The trails at the South Whidbey Community Park (Castle Park) are often overlooked, but shouldn’t be. The trails are some of the smoothest you will ever walk, without pavement. The trail system throughout the park is wide enough for the park’s collection of 4 wheel utility vehicles, so they can connect quickly across the vast areas. The key though is the trails are normally quiet, child friendly (and very jogger stroller friendly). With help, wheelchair accessible on certain sections (stay on the main loops).
You can start the Waterman Loop at a number of points, but I found that the easiest is to park at the Parks and Rec building on Maxwelton Road in Langley, and start the hike there. Walk to the right of the building, and find the wide connector trail. It isn’t a long hike (to be honest, I didn’t map how long it was, bad on me) but you can do it even a pokey child in under 30 minutes).
At the end, take a left onto the loop. The trail meanders, passes Switchback Trail to the right, and goes up a hill, passing a park bench with garbage can. They have made the park friendly to dropping off dog poop, so that is nice.
The forest flitters between Alder sections (which came up after the Douglas Firs were cut down on the island). These sections tend be very open, and have lots of Salmonberry shooting up.
And as well ferns just starting to open.
You will come to a trail junction that isn’t marked, stay to the left and carry on. To the right, this unmarked trail is quite nice (and you can make a short loop using it – it connects back to Waterman, and also has Switchback and Salal crossing it). It has a lovely old feral tree on it that was in bloom a few weeks back (it is all green now, as I checked it yesterday).
But I digress, staying on the main trail, you enter a typical Whidbey forest.
A blend of Cedar, White Pine, Douglas Fir, and Hemlock fill it.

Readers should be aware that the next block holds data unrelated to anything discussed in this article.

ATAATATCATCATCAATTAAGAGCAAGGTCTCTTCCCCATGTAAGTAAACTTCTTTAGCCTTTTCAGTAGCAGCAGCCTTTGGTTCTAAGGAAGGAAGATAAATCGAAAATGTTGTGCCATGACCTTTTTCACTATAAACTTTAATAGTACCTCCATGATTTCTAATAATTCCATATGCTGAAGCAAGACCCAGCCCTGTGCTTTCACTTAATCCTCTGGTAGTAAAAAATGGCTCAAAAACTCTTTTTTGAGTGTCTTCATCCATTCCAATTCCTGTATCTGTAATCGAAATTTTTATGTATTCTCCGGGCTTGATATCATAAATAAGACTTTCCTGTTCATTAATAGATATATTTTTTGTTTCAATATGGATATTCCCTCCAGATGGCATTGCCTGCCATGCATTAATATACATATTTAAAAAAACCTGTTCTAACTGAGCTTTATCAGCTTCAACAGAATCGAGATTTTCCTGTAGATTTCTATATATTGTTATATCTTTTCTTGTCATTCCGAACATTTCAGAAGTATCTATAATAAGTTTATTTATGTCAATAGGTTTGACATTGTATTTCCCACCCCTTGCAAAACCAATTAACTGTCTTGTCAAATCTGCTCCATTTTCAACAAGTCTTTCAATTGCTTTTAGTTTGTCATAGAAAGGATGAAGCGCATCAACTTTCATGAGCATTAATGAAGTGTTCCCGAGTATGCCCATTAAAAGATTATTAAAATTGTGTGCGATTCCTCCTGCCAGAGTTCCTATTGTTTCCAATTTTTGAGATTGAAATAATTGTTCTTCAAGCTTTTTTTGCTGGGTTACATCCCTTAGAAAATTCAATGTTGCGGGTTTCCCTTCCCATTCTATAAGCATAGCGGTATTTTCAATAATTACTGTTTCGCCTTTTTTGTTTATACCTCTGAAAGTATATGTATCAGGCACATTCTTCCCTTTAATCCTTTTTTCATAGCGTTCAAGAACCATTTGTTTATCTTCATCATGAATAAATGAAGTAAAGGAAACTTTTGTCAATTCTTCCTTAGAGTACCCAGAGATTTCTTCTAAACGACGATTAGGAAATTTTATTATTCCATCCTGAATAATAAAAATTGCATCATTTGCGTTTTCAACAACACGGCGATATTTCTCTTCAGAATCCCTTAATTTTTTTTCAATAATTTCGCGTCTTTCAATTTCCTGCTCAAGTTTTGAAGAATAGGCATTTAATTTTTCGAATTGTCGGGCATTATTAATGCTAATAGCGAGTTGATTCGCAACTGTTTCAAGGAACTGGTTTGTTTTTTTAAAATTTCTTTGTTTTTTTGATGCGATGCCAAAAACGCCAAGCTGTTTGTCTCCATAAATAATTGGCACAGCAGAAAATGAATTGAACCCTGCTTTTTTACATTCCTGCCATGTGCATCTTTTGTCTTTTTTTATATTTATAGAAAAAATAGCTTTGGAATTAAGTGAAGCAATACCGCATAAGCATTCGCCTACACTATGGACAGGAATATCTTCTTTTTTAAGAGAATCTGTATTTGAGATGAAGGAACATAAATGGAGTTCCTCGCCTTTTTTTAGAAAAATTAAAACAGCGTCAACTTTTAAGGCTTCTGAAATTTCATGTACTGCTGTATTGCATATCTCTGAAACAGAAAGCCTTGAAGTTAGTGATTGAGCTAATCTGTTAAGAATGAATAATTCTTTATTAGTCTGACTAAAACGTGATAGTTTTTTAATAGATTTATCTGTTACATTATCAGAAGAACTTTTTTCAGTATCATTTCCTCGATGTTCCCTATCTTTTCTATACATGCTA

The Red Huckleberry and Evergreen Huckleberry plants grow along this section.
Evergreen Huckleberry blooms, getting ready.
The trail comes to a junction and can be confusing (You will see a large work shop through the woods). If you go straight ahead, you will do the short loop I mentioned above. Take a left here and the trail continues on.
Soon, you will come to the end of the Waterman Loop trail wise. If you wish to complete the loop, take a right onto Westling Loop, which will drop you out at the trailhead not far away. The map doesn’t show it well – but you will want to walk down the road downhill, till you hit the bottom, where you will see a small parking area and an obvious trailhead to the right. This is the other end of Waterman, and quickly takes you back to the start of the trail.
For a longer hike, continue on Westling, and come out on the Connector Trail, it ends up out on the road, where you want to be eventually.
One warning: I noted that the trail maps are switched in two areas. The one at the lower trailhead should be up the road, above the skate park. My pedantic self noticed this, and I asked the park’s office about it. The signs have been there at least 10 years and only my dorkness has noticed this. Or probably taken photos of it. I’d say the trail map is to be loosely trusted, but you won’t get lost. Eventually you will encounter another trail, or the road.
Parking is free, park is free to use. Keep dogs on leash.